The first shells arrived in the UK at the start of the V1 offensive. Arrangements were made to construct a shelter for them in Savernake Forest in the Salisbury Plain. The Americans were puzzled by the British decision to employ the AA guns around the outskirts of London rather than along the coast. They were also surprised that no requests from AA Command had been made for the VT fuse. It transpired that General Pile had not been informed that Proximity fuses were being produced for him! Once he was aware of the fuse he quickly requested them. The British also came to the decision to move the guns to the coast; this would also allow for the firing of VT fuses which at that time were restricted to firing over water only. Guns began firing them from mid-July onwards, after the move from the Kentish Gun Belt to the Coastal Gun Belt.
General Pile noted the following about the fuse:
“…the problem of bursting the shells at the right height was effectively solved by the ever increasing use of the proximity fuse. This would explode at almost anything. Birds and even heavy clouds sometimes set it off prematurely, but it seldom failed to explode in close proximity to the target. Some gunners used to bewail the fact that, since they could not now get their shells to burst nearer than 20 yards from the target, it made their good shooting look indifferent. On the other hand, it made a lot of indifferent shooting look first class, so this argument cut both ways.”
Apparently the reference to clouds setting of the shell prematurely was misleading – American operational research posts stationed with the AA batteries reported as many premature bursts in unclouded skies as in clouded skies, persuading the gunners they could use the ammunition in bad weather.
A British report on “anti-Diver” firing with Bonzo calculated that the chances of destroying a “bird” engaged with BONZO was 80% and for Fuse 208 fuse around 25%, and that it would take 140 rounds of Bonzo per “bird” destroyed compared to 550 rounds with Fuse 208. This compared reasonably to figures supplied by 71 AA Brigade which claimed that the rounds per “bird” destroyed for Bonzo was 95 and for Fuse 208, 400 rounds. A rate as low as 70 Bonzo rounds per “bird” had been claimed.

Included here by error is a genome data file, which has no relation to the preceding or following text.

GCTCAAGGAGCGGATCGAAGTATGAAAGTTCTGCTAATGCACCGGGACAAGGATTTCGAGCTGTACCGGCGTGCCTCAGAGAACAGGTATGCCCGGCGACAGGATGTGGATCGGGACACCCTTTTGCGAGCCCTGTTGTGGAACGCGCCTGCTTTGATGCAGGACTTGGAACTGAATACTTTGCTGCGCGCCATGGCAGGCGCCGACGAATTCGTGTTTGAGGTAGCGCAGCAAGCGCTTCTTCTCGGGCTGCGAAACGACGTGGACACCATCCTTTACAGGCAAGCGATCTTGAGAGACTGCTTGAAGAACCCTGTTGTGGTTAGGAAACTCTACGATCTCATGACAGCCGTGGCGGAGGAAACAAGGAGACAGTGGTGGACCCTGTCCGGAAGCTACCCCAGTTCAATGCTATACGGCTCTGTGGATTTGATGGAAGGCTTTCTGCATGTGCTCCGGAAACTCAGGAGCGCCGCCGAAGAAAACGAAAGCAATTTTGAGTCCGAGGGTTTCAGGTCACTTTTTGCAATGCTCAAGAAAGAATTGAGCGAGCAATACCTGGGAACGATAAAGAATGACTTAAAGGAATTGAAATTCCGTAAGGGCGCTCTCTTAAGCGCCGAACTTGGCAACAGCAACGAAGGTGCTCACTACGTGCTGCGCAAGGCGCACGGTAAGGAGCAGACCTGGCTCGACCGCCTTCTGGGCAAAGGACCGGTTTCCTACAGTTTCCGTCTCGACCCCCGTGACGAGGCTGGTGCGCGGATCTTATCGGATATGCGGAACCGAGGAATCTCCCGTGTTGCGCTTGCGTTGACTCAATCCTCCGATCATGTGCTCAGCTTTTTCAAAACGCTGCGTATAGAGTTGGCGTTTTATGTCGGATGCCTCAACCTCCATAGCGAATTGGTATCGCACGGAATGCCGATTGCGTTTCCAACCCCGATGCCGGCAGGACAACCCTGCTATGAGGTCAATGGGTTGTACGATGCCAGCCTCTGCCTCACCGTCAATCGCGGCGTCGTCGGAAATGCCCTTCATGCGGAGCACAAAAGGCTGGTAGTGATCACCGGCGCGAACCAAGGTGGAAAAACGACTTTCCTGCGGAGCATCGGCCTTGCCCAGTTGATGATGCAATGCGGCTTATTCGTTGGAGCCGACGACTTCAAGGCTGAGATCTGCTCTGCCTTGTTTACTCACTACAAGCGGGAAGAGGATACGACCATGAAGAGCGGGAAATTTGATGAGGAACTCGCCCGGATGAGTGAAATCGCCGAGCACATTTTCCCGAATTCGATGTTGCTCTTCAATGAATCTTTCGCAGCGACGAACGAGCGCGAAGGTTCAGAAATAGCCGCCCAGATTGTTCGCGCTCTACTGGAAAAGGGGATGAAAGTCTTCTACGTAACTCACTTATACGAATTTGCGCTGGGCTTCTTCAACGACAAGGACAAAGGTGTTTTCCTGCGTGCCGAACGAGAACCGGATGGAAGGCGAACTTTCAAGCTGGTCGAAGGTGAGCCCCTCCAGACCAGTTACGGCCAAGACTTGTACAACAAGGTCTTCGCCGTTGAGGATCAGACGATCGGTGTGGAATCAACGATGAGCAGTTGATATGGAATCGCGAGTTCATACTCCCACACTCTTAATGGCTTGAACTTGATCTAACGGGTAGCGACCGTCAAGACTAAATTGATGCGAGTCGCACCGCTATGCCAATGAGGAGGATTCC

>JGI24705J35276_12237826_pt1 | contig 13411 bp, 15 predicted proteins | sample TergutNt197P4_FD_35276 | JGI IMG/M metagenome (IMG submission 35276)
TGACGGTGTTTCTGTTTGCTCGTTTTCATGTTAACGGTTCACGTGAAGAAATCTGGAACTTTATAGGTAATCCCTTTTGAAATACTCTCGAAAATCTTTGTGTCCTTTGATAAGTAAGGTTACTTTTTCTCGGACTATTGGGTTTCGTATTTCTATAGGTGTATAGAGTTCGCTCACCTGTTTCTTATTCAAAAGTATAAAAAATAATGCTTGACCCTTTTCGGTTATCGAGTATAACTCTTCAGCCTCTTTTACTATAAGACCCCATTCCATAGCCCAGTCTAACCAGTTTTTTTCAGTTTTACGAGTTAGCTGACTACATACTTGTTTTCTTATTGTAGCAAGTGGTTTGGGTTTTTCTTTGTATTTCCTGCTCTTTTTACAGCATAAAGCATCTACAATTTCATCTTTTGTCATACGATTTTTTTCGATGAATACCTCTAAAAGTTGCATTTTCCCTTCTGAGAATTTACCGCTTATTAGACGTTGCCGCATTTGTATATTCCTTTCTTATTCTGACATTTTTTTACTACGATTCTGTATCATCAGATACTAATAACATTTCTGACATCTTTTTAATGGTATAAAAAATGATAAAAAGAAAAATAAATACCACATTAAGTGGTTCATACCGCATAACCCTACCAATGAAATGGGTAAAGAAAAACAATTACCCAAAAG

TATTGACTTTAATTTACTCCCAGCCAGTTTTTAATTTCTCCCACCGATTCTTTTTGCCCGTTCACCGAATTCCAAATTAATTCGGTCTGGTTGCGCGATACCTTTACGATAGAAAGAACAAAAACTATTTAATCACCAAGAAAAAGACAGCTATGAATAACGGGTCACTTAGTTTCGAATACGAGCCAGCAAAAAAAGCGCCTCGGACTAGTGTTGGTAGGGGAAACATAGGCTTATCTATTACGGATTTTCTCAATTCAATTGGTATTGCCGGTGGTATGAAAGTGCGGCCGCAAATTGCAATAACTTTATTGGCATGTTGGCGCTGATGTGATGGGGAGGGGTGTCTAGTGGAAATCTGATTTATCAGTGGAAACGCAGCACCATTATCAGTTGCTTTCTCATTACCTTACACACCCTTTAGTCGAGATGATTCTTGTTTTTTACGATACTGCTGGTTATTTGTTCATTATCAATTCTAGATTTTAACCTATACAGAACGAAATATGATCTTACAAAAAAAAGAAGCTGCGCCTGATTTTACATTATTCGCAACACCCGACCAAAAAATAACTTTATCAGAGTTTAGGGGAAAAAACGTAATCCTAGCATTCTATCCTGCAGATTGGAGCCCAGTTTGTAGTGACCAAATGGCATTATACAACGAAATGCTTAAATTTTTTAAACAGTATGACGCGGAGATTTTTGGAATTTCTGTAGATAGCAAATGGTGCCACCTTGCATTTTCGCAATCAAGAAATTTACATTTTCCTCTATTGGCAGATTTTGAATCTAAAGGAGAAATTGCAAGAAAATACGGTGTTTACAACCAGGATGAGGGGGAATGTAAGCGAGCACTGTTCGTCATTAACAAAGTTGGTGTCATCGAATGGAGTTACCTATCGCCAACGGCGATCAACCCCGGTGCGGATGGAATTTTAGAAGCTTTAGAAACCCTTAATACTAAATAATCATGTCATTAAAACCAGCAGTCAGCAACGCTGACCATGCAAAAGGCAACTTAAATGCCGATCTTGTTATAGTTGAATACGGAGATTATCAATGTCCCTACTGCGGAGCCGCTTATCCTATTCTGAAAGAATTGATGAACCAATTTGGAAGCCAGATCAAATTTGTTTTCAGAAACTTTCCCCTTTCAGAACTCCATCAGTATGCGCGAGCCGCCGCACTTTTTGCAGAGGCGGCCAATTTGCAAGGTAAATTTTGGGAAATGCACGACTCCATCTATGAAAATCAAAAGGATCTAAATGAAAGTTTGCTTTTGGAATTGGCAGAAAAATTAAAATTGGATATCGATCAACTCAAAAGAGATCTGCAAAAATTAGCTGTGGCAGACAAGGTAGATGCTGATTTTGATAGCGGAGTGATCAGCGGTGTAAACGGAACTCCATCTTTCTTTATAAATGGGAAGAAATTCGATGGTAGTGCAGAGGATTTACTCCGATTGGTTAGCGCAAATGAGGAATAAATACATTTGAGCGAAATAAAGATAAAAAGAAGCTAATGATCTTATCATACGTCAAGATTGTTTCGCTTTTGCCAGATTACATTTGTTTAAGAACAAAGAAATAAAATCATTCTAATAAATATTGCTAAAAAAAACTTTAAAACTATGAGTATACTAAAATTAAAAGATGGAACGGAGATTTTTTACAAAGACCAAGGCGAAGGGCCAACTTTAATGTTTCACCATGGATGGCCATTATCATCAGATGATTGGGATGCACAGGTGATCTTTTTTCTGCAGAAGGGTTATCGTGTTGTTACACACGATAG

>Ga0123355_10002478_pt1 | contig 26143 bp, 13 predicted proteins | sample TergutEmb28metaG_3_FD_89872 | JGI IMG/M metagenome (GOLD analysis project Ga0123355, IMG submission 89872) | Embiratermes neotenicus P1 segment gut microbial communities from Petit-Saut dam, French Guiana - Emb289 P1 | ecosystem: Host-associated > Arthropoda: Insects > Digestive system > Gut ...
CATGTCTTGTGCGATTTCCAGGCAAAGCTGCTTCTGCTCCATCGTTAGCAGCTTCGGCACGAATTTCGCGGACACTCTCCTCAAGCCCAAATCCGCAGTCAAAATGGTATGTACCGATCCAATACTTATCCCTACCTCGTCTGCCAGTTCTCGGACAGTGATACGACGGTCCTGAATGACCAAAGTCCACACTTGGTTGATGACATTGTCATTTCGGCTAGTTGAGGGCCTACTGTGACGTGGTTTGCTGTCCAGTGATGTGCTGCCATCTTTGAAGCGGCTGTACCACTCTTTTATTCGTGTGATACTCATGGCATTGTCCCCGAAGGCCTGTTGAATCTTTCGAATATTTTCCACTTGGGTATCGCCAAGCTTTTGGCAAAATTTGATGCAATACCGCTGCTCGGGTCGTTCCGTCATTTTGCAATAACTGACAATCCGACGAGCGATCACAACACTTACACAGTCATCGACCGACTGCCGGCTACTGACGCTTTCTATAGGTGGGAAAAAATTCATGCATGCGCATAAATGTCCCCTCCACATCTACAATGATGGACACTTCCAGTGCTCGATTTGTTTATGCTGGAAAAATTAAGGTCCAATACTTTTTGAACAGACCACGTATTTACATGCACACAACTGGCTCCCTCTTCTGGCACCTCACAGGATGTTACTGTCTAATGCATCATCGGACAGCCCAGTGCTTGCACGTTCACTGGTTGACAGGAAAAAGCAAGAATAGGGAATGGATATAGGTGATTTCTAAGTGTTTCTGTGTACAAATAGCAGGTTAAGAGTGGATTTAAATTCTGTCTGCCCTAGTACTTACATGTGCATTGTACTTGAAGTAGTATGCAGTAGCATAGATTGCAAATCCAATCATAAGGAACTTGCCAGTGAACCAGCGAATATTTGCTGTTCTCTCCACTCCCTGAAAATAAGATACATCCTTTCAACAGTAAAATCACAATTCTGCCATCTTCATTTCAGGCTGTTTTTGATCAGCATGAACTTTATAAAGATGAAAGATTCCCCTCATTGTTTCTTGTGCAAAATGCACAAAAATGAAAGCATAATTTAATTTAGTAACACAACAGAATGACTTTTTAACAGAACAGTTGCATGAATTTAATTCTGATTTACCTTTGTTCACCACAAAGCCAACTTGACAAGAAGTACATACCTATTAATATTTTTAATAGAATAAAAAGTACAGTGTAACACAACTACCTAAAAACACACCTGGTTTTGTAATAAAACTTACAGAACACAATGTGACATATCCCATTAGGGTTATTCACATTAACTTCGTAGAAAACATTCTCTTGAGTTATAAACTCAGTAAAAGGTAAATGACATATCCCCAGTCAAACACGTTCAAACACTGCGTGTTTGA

When statistically analyzed, taking into account the actual number of rounds per “bird” (combined total of T.98 and Fuse 208), the number of targets presented (i.e. actually within range of the guns) and the fraction of T.98 fired to Fuse 208, this gave a probability of hitting a “bird” with a single Bonzo round of 1/80 and 1/480 with a single round fused with 208.
The report also referred to the problem of Proximity shells bursting “short”, particularly with early lots. One lot of T.98 fuses was fitted a plastic cap to try and reduce bursts short but this made no difference and the use of this lot was discontinued. It was also noted that 75% of Bonzo shells burst when entering a Z barrage burst. The practice of eight gun batteries using a mix of Bonzo and 208 fused shells also caused problems, the fragments of bursting shells fused with 208 causing the Bonzo rounds to burst. Severe restrictions had to be placed on the use of Bonzo because of the doubts about the SD (Self Destruct) mechanism and the evidence of the arming of the fuse earlier than expected– firing was generally not permitted over land.
Finally it was feared the Germans would realize some sort of new ammunition was in use as the VT shells produced a pattern of bursts different from timed-fuses, which exploded haphazardly over the sky. The VT shells formed a curtain of bursts over the water at the same height around the V1 as it approached the coast. This was visible from the British coast and was close enough for the Germans to see it from France. Later, intelligence showed that the Germans had noticed the curious pattern of bursts but had drawn no conclusions from it.
The Deadly Fuze, R.B. Baldwin, Presidio Press, 1980